The best examples, off the cuff, are the honking vehicles as they drive past you, or the leering men who say comments about you under their breath as you walk past - only ever whilst you're alone mind. There are varying degrees of how bad these sorts of experiences get and, of course, some are minor niggles, whilst others can be borderline illegal. The worst one I was victim to recently was when a man attempted to grab me by the arm in a shopping centre, and then proceeded to follow me and cat-call me, luckily I was walking with enough purpose to avoid him getting any real purchase.
The point is is that they happen ALL THE TIME, and I don't feel I'm exaggerating. As a girl/woman, since the age of around 13 or 14, I could say it was normal. Despite this, for some reason, no one questions it! It is standard behaviour. What's worse, is that a lot of people (most of my guy mates actually) don't get what the problem is, even stating that "it should be a compliment" *que puzzled male face.
This is where EverydaySexism.com, The Everyday Sexism Project, comes in. It's a website where women, and men, can share their experiences of verbal and physical abuse, like mine above, no matter how big or small. The aim is to provide a collection of stories to highlight to the world that this is happening, and it is a problem, and women, or men, don't in fact take it as flattery - shock horror.
"Street harassment has been an invisible problem for a long time. We've almost resigned ourselves to it and, as a result, I think there's been a massive normalisation of this behaviour, whereby it's just accepted as part of our culture."Laura Bates, founder of The Everyday Sexism Project. Source taken from the Emerald Street article.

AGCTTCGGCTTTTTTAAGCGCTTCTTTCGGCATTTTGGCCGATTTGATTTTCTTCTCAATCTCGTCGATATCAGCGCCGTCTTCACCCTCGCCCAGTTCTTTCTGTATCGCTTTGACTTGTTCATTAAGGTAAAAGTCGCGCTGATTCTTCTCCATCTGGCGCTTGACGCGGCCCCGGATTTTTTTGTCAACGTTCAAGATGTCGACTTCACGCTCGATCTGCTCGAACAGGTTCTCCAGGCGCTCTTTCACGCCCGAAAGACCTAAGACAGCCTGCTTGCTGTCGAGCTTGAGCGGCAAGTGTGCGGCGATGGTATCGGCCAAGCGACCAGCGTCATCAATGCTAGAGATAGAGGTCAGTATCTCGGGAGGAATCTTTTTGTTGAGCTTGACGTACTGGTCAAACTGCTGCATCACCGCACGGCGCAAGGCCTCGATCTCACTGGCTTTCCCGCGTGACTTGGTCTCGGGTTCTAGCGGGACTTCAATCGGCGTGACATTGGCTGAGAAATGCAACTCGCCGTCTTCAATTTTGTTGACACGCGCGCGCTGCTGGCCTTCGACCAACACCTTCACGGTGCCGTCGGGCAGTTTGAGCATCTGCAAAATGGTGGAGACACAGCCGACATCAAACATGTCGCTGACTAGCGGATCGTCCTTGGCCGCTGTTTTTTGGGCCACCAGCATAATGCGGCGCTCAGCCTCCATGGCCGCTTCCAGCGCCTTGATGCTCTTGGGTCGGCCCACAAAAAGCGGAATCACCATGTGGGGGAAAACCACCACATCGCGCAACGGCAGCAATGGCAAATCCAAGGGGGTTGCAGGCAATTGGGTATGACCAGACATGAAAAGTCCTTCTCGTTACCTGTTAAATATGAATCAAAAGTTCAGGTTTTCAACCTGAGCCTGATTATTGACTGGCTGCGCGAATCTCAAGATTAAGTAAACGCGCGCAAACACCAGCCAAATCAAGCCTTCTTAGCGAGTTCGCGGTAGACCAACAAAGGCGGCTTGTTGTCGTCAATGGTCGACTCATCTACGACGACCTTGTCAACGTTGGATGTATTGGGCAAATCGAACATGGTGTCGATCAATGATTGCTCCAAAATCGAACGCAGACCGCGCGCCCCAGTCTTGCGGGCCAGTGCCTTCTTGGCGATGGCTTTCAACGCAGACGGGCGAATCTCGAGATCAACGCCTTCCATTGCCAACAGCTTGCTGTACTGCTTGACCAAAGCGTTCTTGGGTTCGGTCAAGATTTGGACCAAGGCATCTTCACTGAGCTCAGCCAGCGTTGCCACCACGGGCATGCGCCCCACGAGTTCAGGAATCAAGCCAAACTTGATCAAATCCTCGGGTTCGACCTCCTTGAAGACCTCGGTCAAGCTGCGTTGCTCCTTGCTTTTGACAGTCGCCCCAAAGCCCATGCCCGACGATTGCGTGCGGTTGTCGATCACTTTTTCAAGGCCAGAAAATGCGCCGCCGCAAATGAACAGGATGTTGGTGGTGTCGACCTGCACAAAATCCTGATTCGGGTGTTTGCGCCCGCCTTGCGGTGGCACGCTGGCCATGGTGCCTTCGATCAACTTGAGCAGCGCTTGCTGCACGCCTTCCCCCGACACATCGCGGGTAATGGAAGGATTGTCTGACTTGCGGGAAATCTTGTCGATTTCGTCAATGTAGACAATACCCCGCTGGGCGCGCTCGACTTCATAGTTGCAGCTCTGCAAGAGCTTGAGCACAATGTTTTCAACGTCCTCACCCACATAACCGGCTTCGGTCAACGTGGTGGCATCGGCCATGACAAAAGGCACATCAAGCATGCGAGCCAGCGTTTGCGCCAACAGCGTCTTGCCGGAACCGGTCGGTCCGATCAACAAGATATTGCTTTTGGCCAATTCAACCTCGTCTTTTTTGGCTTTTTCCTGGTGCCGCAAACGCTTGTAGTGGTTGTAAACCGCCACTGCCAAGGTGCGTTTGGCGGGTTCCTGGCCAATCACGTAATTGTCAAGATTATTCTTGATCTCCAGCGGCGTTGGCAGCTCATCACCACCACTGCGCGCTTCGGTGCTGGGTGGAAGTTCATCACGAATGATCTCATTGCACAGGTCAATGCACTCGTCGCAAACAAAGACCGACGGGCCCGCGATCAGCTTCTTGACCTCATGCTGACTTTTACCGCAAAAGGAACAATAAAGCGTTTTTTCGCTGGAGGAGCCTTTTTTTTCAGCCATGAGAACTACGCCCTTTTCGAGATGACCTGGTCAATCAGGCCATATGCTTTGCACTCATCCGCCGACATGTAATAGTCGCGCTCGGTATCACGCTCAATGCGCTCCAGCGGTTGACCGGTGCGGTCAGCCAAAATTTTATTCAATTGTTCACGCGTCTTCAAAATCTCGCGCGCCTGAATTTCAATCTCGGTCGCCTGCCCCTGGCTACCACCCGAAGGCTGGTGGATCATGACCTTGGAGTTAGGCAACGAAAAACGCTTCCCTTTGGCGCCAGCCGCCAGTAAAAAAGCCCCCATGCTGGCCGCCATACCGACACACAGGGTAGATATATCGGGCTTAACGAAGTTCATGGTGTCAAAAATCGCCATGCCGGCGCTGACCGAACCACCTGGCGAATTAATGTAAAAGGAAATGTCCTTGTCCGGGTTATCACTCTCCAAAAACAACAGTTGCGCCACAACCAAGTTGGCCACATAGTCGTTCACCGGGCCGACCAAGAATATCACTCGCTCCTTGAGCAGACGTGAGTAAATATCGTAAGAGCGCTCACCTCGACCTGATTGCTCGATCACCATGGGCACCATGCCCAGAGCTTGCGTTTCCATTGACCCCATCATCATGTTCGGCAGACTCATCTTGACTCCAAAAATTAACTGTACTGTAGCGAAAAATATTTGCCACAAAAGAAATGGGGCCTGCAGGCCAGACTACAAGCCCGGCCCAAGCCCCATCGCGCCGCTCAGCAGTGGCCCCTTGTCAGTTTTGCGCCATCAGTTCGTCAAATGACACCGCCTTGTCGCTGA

It's difficult to pin-point why people do this, especially as they must know we're not going to flush and jump into their arms. I believe elements of it are about intimidation, about power and also about possession over you in some way.
"Women who resist harassment are often sworn at or told to 'cheer up love' in an attempt to make them feel that they are responsible for the abusive behaviour when they're not. The responsibility is with the perpetrator." Joanne Creighton from domestic violence charity Respect. Source taken from the Emerald Street article.
IT HAPPENS TO MEN TOO! Don't just think I'm an angry, narrow minded feminist. Men are victims, by cause of women. In the overall argument for equality, it is always frustrating to combat the doings of men when women think they can turn round and dish it out. It kind of brings the whole effort back a step. Everyone needs to realise that people do the things they do (mostly) not just because of their gender, but because of how they are as a person and an individual.
So whether you're a man or woman, please support the cause and share your stories. The Twitter hashtag is #ShoutingBack.
Let me know your views on the situation. Do you agree, or am I in the wrong? Please explain your opinions, I am genuinely interested in knowing the other side of any argument and welcome all discussions!